In the last decade, certain scholars (Modiano 2001; Seidlhofer 2001; Jenkins 2001) started mentioning the possibility of recognising and labelling a variety of English that has developed in Europe. If there is a 'British English' an 'Irish English', why can't we consider the existence of a 'Euro-English' variety? Today this debate is relevant, along with that of English as a lingua franca, and scholars seem to be in agreement about the emergence of a variety of European English or 'Euro-English'.

This book begins with a thorough review of the concept of Euro-English since the coining of the term until present-day debate on this issue. It is structured into seven main chapters whose titles will be mentioned throughout this review. In addition, the author includes three Appendices; A, B and C. The first comprises two tables with sociolinguistic figures reflecting the numbers of native speakers in EU member states per language. Appendix B includes figures of words that supposedly belong to the Euro-English corpus based on Wordsmith's WordList, and Appendix C is composed of two different sections; first, the list of universities sampled in the study, and second, the questionnaire used in this research. Finally, the bibliography used in the study is quite extensive, and includes the main works that have been carried out in this field. This research is the result of the author's Doctoral Dissertation submitted in 2005 to the University of Freiburg under the title The Institutionalization of Euro-English? Form and Function of an Emerging Non-Native Variety of English in Europe.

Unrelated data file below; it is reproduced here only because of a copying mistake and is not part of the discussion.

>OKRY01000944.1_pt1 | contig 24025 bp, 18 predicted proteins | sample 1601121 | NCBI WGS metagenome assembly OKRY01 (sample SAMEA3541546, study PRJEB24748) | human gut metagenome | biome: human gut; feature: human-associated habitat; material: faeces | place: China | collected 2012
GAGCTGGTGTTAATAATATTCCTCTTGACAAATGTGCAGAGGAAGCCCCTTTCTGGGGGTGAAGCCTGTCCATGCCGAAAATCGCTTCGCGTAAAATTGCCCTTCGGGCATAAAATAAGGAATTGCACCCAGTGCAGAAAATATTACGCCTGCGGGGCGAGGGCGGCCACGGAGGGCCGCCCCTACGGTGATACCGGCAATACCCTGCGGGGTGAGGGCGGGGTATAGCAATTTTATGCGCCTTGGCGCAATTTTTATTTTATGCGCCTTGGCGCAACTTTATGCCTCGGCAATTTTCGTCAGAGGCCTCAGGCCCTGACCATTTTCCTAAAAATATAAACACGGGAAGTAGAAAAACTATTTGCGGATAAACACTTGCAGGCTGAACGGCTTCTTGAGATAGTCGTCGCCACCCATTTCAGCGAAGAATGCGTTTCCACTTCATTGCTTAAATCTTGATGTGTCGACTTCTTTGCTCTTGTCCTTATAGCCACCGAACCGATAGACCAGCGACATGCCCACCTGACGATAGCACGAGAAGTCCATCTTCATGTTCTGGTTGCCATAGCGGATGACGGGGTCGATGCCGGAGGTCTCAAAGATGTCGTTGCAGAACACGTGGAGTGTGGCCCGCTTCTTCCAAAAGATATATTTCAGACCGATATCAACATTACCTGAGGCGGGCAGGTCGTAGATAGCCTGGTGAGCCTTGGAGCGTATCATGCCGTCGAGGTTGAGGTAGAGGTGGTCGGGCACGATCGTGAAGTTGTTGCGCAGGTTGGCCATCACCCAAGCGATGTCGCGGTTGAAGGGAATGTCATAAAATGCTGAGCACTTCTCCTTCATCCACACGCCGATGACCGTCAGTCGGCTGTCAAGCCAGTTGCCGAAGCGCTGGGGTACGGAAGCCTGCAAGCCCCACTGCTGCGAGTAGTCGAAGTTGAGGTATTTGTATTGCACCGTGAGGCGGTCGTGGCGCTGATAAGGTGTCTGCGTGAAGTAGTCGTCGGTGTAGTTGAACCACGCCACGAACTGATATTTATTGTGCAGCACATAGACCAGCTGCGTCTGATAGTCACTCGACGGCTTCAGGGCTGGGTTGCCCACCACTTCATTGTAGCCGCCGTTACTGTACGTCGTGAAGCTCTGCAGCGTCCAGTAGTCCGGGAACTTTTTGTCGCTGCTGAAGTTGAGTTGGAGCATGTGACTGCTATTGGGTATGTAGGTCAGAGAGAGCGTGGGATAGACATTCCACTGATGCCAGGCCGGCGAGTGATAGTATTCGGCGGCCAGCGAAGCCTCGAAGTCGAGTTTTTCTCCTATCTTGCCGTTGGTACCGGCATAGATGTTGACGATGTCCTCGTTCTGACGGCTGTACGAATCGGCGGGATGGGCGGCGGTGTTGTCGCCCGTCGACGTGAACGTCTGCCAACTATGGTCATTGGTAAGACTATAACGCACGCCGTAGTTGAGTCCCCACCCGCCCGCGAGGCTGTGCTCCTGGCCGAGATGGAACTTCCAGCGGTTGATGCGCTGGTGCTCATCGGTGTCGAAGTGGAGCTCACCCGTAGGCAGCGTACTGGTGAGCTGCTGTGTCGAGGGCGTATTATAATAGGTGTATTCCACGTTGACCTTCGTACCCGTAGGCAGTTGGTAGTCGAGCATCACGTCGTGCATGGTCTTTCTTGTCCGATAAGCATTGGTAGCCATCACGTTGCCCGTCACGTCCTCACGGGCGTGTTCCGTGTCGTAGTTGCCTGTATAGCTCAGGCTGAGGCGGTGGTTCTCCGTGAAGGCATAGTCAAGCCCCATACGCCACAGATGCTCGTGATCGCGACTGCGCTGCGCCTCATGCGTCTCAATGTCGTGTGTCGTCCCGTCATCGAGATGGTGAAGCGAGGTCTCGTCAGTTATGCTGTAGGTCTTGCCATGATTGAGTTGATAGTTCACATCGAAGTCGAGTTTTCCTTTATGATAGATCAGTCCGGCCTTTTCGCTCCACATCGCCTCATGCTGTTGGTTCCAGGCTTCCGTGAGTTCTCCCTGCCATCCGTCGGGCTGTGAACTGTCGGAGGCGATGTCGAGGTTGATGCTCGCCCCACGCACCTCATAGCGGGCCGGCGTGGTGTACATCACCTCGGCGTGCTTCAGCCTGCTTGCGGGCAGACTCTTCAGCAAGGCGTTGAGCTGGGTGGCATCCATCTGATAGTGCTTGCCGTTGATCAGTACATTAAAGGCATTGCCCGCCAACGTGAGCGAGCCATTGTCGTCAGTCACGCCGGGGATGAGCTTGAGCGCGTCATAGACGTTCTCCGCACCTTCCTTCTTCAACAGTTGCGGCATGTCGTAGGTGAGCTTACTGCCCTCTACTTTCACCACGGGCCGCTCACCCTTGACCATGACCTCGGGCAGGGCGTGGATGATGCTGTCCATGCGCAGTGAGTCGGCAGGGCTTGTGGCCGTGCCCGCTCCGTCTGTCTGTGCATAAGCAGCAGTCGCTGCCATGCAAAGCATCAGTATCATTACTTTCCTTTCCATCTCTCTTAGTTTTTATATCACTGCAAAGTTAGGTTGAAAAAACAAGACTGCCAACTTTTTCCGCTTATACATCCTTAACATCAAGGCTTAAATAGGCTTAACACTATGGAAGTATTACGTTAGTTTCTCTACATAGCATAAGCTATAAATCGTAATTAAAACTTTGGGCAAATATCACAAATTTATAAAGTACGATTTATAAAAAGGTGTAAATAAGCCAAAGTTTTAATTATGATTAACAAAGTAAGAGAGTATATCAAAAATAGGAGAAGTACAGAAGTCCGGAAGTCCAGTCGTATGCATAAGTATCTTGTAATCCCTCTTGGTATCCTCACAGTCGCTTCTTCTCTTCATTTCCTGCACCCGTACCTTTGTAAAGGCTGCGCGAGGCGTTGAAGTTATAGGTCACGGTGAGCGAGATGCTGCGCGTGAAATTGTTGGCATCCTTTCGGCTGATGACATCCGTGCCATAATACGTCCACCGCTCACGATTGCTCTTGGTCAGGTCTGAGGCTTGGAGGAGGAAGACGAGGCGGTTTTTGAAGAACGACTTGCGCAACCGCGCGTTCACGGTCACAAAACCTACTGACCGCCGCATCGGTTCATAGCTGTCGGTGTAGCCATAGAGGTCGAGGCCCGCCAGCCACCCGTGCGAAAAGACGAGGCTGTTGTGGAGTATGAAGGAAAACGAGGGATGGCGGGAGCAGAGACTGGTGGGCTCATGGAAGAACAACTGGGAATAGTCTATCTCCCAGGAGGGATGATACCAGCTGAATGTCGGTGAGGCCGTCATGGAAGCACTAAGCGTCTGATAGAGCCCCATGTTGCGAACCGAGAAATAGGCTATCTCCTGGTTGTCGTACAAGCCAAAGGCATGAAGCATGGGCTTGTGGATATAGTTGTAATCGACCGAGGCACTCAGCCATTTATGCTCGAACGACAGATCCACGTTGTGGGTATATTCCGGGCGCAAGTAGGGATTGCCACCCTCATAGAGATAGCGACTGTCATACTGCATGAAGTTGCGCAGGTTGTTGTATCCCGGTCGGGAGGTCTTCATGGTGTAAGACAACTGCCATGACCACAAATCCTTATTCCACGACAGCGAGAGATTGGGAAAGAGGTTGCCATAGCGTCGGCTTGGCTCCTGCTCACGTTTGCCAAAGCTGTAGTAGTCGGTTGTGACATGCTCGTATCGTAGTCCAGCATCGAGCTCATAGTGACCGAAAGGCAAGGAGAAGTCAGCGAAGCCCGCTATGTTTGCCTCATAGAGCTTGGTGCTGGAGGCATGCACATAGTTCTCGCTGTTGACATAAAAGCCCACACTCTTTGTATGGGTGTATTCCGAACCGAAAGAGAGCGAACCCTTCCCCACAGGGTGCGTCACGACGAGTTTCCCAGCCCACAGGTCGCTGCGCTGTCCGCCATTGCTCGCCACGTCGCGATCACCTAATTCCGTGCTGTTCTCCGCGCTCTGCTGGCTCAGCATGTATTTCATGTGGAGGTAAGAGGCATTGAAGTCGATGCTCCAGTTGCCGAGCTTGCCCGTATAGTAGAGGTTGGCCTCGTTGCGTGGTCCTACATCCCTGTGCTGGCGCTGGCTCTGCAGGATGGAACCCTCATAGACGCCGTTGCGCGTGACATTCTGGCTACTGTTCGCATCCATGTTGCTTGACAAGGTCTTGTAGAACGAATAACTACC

Chapter One, 'Introduction', gives a brief description of the concept of EuroEnglish and the different models that have been previously referred to, as well as a short summary of the content of each of the seven chapters. Mollin outlines that "there is one definition to be made" (3) for the concept of Euro-English and justifies the need to cover this gap in academic research.